The study of the extreme weather space events is important for a technological‐dependent society. Extreme value theory could be decisive to characterize those extreme events in order to have the knowledge to make decisions in technological, economic, and social matters, in all fields with possible impacts. In this work, the hourly values of the Dst geomagnetic index have been studied for the period 1957–2014 using the peaks‐over‐threshold technique. The shape parameter obtained from the fit of the generalized Pareto distribution to the extreme values of the |Dst| index leads to a negative value implying an upper bound for this time series. This result is relevant because the estimation of this limit for the extreme values leads to 850 nT as the highest expected value for this geomagnetic index. Thus, from the previous characterization of the Carrington geomagnetic storm and our results, it could be considered the worst‐case scenario.
A statistical study was made of the temporal trend in extreme rainfall in the region of Extremadura (Spain) during the period 1961–2009. A hierarchical spatio-temporal Bayesian model with a GEV parameterization of the extreme data was employed. The Bayesian model was implemented in a Markov chain Monte Carlo framework that allows the posterior distribution of the parameters that intervene in the model to be estimated. The results show a decrease of extreme rainfall in winter and spring and a slight increase in autumn. The uncertainty in the trend parameters obtained with the hierarchical approach is much smaller than the uncertainties obtained from the GEV model applied locally. Also found was a negative relationship between the NAO index and the extreme rainfall in Extremadura during winter. An increase was observed in the intensity of the NAO index in winter and spring, and a slight decrease in autumn.
<p>Different ways to estimate future return levels for extreme rainfall are described and applied to the Iberian Peninsula (IP), based on Extreme Value Theory (EVT). This study is made for an ensemble of high quality rainfall time series observed in the Iberian Peninsula over the period 1961-2010. Both, peaks-over-threshold (POT) approach and block maxima with the Generalized Extreme Value (GEV) distribution will be used and their results compared when linear trends are assumed in the parameters: threshold and scale parameter for POT and location and scale parameter for GEV. Both all-days and rainy-days-only data sets were considered, because rainfall over the IP is a special variable in that a large number of the values are 0. Another methodology is then tested, for rainy days only, considering the role of how the mean, variance, and number of rainy days evolve. T<span>he 20-year return levels (RLs) expected in 2020 were estimated using these methodologies for three seasons: fall, spring and winter. </span>GEV is less reliable than POT because fixed blocks lead to the selection of non-extreme values. Future RLs obtained with POT are higher than those estimated with GEV, mainly for some observatories showing significant positive trend for the number of rainy days. Fall becomes the season with heaviest rainfall, rather than winter nowadays, for some regions.</p>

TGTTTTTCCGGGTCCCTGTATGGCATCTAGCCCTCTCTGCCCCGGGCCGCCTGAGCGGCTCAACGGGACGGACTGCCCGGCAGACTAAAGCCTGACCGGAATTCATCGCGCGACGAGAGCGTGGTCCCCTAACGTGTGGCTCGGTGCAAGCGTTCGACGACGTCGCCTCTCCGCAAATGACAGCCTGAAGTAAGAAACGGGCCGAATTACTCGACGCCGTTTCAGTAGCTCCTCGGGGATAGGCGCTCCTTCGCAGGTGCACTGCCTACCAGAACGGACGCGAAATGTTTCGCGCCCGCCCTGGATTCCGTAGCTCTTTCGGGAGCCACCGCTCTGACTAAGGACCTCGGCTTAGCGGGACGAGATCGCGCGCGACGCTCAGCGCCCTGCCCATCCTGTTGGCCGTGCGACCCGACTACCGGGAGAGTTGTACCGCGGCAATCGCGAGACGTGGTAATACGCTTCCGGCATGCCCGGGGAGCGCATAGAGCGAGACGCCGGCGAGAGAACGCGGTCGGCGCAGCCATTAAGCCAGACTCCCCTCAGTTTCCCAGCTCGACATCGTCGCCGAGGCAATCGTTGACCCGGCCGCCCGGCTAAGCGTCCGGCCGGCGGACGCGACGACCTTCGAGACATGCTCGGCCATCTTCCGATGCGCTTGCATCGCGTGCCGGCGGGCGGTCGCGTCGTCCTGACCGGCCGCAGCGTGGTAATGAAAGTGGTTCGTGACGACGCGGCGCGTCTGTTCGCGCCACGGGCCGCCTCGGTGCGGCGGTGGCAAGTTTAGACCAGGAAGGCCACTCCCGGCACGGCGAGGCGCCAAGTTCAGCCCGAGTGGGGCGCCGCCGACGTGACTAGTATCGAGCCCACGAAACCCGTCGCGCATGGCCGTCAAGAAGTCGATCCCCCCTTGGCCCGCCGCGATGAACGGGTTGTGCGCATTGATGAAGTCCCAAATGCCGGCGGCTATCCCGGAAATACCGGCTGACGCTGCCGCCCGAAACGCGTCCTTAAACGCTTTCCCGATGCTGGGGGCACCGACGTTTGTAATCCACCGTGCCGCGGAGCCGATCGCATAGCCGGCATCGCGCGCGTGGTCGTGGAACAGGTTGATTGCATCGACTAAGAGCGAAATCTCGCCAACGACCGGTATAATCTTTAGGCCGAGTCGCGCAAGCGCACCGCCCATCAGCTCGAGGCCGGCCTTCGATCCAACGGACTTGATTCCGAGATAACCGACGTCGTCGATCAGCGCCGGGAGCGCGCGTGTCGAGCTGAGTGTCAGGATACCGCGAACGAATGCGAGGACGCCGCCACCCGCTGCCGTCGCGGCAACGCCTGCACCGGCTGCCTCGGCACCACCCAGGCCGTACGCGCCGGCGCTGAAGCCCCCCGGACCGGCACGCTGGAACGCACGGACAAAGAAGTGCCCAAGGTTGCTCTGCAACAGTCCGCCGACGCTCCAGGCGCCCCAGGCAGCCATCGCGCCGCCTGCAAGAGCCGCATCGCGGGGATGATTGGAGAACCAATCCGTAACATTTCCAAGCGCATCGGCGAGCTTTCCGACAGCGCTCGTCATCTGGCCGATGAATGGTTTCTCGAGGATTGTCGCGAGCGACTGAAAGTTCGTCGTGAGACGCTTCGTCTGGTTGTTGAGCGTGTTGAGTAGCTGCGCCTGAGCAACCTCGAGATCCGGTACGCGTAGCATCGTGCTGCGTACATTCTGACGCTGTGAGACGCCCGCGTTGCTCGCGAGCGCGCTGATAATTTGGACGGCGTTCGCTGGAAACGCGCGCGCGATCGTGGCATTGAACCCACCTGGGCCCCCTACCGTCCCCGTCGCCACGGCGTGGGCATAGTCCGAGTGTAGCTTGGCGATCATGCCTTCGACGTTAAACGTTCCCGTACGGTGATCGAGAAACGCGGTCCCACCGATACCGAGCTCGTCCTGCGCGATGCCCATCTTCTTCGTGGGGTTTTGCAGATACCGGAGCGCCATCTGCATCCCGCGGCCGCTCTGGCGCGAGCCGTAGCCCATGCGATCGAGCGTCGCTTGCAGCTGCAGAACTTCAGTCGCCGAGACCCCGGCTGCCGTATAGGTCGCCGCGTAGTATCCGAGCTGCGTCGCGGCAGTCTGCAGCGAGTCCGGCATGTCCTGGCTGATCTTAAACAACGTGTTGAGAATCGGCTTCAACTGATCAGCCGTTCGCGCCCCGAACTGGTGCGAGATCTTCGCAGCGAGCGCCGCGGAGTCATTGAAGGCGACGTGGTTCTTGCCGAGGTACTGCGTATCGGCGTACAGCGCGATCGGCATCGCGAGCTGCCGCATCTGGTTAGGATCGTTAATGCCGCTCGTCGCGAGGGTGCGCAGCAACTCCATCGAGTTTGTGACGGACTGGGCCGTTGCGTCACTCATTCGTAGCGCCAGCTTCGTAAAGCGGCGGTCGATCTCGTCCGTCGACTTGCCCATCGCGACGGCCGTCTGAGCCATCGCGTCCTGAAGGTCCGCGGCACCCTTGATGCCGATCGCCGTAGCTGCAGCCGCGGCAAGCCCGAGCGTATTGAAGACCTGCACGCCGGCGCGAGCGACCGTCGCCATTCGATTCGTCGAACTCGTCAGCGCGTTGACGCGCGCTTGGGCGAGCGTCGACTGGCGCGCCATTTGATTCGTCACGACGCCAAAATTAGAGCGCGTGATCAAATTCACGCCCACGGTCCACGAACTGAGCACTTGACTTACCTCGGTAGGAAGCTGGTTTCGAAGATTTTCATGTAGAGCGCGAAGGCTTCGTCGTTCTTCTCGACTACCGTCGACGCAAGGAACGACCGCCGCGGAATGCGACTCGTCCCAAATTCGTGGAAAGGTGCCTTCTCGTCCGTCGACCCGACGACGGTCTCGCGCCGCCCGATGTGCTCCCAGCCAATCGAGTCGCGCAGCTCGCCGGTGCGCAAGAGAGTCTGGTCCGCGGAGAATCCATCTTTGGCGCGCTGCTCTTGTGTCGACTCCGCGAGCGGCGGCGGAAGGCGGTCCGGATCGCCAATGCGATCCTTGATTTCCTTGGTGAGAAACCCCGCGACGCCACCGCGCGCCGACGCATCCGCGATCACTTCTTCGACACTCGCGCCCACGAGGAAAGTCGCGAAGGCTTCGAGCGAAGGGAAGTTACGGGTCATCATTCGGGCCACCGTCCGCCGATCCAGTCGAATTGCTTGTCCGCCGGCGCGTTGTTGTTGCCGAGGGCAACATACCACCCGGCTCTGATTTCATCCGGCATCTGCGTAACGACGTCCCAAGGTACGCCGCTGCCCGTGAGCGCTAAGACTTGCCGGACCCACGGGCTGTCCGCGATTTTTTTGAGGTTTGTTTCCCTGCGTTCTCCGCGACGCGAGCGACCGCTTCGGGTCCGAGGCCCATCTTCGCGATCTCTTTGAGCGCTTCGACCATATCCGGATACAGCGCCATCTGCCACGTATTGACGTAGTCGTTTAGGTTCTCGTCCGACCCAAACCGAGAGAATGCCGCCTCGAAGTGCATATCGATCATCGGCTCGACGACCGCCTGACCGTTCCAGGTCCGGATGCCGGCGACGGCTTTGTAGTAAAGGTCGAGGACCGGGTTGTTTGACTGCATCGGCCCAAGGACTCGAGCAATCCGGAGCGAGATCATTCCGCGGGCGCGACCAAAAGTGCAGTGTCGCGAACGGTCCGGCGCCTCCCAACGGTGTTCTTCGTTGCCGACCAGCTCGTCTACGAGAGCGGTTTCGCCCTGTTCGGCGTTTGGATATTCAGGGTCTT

Heat wave (HW) events are becoming more frequent, and they have important consequences because of the negative effects they can have not only on the human population in health terms but also on biodiversity and agriculture. This motivated a study of the trends in HW events over Extremadura, a region in the southwest of Spain, with much of its area in summer devoted to the production of irrigated crops such as maize and tomatoes. Heat waves were defined for the study as two consecutive days with temperatures above the 95th percentile of the summer (June–August) maximum temperature (Tmax) time series. Two datasets were used: One consisted of 13 daily temperature records uniformly distributed over the Region, and the other was the SPAIN02 gridded observational dataset, extracting just the points corresponding to Extremadura. The trends studied were in the duration, intensity and frequency of HW events, and in other parameters such as the mean, low (25th percentile) and high (75th percentile) values. In general terms, the results showed significant positive trends in those parameters over the east, the northwest and a small area in the south of the region. In order to study changes in HW characteristics (duration, frequency and intensity) considering different subperiods, a stochastic model was used to generate 1000 time series equivalent to the observed ones. The results showed that there were no significant changes in HW duration in the last 10-year subperiod in comparison with the first. But, the results were different for warm events (WE), defined with a lower threshold (the 75th percentile), which are also important for agriculture. For several sites, there were significant changes in WE duration, frequency and intensity.